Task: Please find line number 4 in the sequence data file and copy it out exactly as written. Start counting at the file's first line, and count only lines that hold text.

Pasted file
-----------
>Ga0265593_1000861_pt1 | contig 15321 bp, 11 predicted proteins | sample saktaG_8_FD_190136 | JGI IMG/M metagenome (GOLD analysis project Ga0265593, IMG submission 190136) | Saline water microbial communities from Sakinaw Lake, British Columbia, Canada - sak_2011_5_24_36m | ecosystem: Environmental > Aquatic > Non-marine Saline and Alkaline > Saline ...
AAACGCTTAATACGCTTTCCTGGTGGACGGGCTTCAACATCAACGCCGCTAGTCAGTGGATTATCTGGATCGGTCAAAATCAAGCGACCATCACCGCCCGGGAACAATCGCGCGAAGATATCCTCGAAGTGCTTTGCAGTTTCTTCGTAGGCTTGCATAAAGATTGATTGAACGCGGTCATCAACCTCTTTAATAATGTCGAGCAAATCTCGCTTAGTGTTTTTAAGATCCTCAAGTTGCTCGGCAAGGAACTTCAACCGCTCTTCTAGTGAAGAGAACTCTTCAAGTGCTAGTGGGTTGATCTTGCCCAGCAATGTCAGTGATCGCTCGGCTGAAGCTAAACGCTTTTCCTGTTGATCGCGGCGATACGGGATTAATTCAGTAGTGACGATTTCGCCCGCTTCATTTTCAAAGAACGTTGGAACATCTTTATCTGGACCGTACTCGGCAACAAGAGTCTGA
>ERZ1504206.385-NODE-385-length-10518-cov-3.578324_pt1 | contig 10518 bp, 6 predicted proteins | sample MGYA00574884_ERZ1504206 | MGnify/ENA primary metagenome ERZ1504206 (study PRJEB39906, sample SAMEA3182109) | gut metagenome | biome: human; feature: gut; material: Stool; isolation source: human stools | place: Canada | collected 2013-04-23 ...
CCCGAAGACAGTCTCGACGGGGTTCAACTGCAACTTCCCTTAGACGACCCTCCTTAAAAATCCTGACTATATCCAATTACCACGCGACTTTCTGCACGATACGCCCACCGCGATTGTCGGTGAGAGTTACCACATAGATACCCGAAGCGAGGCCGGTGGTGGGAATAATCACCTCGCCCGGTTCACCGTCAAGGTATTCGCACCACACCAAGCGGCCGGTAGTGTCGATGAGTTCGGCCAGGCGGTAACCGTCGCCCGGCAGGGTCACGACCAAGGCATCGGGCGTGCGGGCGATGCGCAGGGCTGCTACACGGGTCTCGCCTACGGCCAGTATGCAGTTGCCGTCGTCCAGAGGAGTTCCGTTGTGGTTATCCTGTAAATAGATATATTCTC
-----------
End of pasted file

CCCGAAGACAGTCTCGACGGGGTTCAACTGCAACTTCCCTTAGACGACCCTCCTTAAAAATCCTGACTATATCCAATTACCACGCGACTTTCTGCACGATACGCCCACCGCGATTGTCGGTGAGAGTTACCACATAGATACCCGAAGCGAGGCCGGTGGTGGGAATAATCACCTCGCCCGGTTCACCGTCAAGGTATTCGCACCACACCAAGCGGCCGGTAGTGTCGATGAGTTCGGCCAGGCGGTAACCGTCGCCCGGCAGGGTCACGACCAAGGCATCGGGCGTGCGGGCGATGCGCAGGGCTGCTACACGGGTCTCGCCTACGGCCAGTATGCAGTTGCCGTCGTCCAGAGGAGTTCCGTTGTGGTTATCCTGTAAATAGATATATTCTC